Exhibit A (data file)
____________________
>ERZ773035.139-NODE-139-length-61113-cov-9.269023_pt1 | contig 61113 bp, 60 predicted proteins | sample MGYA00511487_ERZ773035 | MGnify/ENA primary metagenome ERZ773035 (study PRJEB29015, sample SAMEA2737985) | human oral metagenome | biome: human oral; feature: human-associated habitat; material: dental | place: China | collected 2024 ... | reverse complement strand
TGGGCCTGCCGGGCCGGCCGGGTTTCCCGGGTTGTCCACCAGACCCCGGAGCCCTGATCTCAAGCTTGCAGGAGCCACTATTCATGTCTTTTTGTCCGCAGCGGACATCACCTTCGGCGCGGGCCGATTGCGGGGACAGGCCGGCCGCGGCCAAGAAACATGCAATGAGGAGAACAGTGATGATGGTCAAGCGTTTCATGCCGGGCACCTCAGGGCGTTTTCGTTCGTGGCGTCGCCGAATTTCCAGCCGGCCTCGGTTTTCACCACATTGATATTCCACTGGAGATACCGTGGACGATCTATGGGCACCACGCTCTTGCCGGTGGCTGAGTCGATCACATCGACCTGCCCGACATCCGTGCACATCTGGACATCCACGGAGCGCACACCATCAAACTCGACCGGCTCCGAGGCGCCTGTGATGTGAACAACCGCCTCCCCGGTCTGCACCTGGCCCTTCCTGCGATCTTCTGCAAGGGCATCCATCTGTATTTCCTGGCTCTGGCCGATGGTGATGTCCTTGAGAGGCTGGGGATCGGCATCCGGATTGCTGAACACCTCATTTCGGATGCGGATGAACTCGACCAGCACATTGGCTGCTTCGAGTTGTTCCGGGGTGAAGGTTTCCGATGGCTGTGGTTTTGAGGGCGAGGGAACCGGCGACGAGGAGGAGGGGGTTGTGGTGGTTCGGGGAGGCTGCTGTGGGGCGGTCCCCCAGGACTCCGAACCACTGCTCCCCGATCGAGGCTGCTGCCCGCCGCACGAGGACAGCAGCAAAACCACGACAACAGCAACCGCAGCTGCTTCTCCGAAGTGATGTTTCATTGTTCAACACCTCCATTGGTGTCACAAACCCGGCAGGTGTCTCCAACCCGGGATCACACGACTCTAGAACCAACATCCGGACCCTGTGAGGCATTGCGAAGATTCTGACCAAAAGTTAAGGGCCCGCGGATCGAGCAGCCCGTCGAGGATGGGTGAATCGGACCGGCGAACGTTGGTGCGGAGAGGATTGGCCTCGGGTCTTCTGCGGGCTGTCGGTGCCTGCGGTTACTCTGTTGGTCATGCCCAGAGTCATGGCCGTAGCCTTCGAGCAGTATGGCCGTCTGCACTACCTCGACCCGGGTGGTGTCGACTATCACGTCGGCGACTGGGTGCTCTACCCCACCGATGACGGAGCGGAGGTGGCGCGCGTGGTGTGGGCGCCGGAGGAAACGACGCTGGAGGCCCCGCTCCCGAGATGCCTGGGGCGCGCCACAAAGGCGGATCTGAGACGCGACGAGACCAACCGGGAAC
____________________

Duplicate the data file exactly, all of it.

>ERZ773035.139-NODE-139-length-61113-cov-9.269023_pt1 | contig 61113 bp, 60 predicted proteins | sample MGYA00511487_ERZ773035 | MGnify/ENA primary metagenome ERZ773035 (study PRJEB29015, sample SAMEA2737985) | human oral metagenome | biome: human oral; feature: human-associated habitat; material: dental | place: China | collected 2024 ... | reverse complement strand
TGGGCCTGCCGGGCCGGCCGGGTTTCCCGGGTTGTCCACCAGACCCCGGAGCCCTGATCTCAAGCTTGCAGGAGCCACTATTCATGTCTTTTTGTCCGCAGCGGACATCACCTTCGGCGCGGGCCGATTGCGGGGACAGGCCGGCCGCGGCCAAGAAACATGCAATGAGGAGAACAGTGATGATGGTCAAGCGTTTCATGCCGGGCACCTCAGGGCGTTTTCGTTCGTGGCGTCGCCGAATTTCCAGCCGGCCTCGGTTTTCACCACATTGATATTCCACTGGAGATACCGTGGACGATCTATGGGCACCACGCTCTTGCCGGTGGCTGAGTCGATCACATCGACCTGCCCGACATCCGTGCACATCTGGACATCCACGGAGCGCACACCATCAAACTCGACCGGCTCCGAGGCGCCTGTGATGTGAACAACCGCCTCCCCGGTCTGCACCTGGCCCTTCCTGCGATCTTCTGCAAGGGCATCCATCTGTATTTCCTGGCTCTGGCCGATGGTGATGTCCTTGAGAGGCTGGGGATCGGCATCCGGATTGCTGAACACCTCATTTCGGATGCGGATGAACTCGACCAGCACATTGGCTGCTTCGAGTTGTTCCGGGGTGAAGGTTTCCGATGGCTGTGGTTTTGAGGGCGAGGGAACCGGCGACGAGGAGGAGGGGGTTGTGGTGGTTCGGGGAGGCTGCTGTGGGGCGGTCCCCCAGGACTCCGAACCACTGCTCCCCGATCGAGGCTGCTGCCCGCCGCACGAGGACAGCAGCAAAACCACGACAACAGCAACCGCAGCTGCTTCTCCGAAGTGATGTTTCATTGTTCAACACCTCCATTGGTGTCACAAACCCGGCAGGTGTCTCCAACCCGGGATCACACGACTCTAGAACCAACATCCGGACCCTGTGAGGCATTGCGAAGATTCTGACCAAAAGTTAAGGGCCCGCGGATCGAGCAGCCCGTCGAGGATGGGTGAATCGGACCGGCGAACGTTGGTGCGGAGAGGATTGGCCTCGGGTCTTCTGCGGGCTGTCGGTGCCTGCGGTTACTCTGTTGGTCATGCCCAGAGTCATGGCCGTAGCCTTCGAGCAGTATGGCCGTCTGCACTACCTCGACCCGGGTGGTGTCGACTATCACGTCGGCGACTGGGTGCTCTACCCCACCGATGACGGAGCGGAGGTGGCGCGCGTGGTGTGGGCGCCGGAGGAAACGACGCTGGAGGCCCCGCTCCCGAGATGCCTGGGGCGCGCCACAAAGGCGGATCTGAGACGCGACGAGACCAACCGGGAAC